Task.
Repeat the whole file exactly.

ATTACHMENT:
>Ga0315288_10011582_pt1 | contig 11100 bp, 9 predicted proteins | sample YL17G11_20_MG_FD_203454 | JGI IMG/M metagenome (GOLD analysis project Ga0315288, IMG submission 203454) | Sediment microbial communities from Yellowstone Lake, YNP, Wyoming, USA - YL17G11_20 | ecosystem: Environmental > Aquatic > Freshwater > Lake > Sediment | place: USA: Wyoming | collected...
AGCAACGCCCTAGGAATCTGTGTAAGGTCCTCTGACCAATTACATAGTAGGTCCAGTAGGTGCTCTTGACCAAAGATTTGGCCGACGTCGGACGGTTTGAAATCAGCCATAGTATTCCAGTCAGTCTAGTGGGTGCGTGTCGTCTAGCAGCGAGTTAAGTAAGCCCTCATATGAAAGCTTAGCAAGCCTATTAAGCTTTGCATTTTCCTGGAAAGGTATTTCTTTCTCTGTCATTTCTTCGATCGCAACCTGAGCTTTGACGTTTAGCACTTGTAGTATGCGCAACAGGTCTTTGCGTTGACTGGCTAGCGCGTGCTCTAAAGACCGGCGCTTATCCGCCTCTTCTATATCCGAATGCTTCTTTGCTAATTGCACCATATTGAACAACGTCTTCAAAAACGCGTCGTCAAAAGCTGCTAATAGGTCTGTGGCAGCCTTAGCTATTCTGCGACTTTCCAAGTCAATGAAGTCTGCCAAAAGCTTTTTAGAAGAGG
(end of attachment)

>Ga0315288_10011582_pt1 | contig 11100 bp, 9 predicted proteins | sample YL17G11_20_MG_FD_203454 | JGI IMG/M metagenome (GOLD analysis project Ga0315288, IMG submission 203454) | Sediment microbial communities from Yellowstone Lake, YNP, Wyoming, USA - YL17G11_20 | ecosystem: Environmental > Aquatic > Freshwater > Lake > Sediment | place: USA: Wyoming | collected...
AGCAACGCCCTAGGAATCTGTGTAAGGTCCTCTGACCAATTACATAGTAGGTCCAGTAGGTGCTCTTGACCAAAGATTTGGCCGACGTCGGACGGTTTGAAATCAGCCATAGTATTCCAGTCAGTCTAGTGGGTGCGTGTCGTCTAGCAGCGAGTTAAGTAAGCCCTCATATGAAAGCTTAGCAAGCCTATTAAGCTTTGCATTTTCCTGGAAAGGTATTTCTTTCTCTGTCATTTCTTCGATCGCAACCTGAGCTTTGACGTTTAGCACTTGTAGTATGCGCAACAGGTCTTTGCGTTGACTGGCTAGCGCGTGCTCTAAAGACCGGCGCTTATCCGCCTCTTCTATATCCGAATGCTTCTTTGCTAATTGCACCATATTGAACAACGTCTTCAAAAACGCGTCGTCAAAAGCTGCTAATAGGTCTGTGGCAGCCTTAGCTATTCTGCGACTTTCCAAGTCAATGAAGTCTGCCAAAAGCTTTTTAGAAGAGG